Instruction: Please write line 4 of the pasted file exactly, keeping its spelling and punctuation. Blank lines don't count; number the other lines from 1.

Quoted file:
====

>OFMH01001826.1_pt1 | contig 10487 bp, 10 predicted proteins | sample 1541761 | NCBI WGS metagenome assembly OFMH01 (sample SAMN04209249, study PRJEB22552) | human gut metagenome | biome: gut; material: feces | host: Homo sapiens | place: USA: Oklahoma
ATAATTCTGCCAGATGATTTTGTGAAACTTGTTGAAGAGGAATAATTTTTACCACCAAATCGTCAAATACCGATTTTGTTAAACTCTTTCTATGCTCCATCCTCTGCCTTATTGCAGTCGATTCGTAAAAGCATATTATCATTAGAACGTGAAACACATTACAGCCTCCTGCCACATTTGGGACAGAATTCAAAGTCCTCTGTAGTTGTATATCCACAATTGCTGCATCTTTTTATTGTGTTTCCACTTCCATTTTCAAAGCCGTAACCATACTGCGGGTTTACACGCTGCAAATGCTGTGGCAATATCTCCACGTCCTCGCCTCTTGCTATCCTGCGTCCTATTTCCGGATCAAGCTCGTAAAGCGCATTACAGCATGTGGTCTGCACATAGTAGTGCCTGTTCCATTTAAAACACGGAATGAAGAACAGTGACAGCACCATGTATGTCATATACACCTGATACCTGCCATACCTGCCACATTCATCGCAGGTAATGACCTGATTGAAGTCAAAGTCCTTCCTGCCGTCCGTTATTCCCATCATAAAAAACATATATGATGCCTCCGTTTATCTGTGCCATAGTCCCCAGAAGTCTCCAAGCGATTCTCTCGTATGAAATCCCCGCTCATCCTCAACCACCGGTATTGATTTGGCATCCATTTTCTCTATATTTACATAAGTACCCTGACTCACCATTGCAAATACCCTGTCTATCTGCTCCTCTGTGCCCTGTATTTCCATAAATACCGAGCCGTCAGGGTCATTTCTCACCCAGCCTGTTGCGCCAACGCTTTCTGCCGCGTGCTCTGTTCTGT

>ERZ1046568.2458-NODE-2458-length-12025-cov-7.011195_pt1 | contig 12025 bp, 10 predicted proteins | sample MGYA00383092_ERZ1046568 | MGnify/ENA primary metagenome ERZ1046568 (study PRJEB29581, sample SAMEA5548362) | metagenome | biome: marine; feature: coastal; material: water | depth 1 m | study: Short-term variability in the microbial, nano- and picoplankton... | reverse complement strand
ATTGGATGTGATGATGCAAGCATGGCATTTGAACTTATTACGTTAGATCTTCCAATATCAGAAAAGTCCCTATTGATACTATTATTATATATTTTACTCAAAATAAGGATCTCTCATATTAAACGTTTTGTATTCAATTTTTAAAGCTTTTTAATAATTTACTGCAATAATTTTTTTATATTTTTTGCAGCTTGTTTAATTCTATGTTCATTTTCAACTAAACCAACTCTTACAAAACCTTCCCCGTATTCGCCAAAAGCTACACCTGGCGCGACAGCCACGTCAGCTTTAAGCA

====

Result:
ATTGGATGTGATGATGCAAGCATGGCATTTGAACTTATTACGTTAGATCTTCCAATATCAGAAAAGTCCCTATTGATACTATTATTATATATTTTACTCAAAATAAGGATCTCTCATATTAAACGTTTTGTATTCAATTTTTAAAGCTTTTTAATAATTTACTGCAATAATTTTTTTATATTTTTTGCAGCTTGTTTAATTCTATGTTCATTTTCAACTAAACCAACTCTTACAAAACCTTCCCCGTATTCGCCAAAAGCTACACCTGGCGCGACAGCCACGTCAGCTTTAAGCA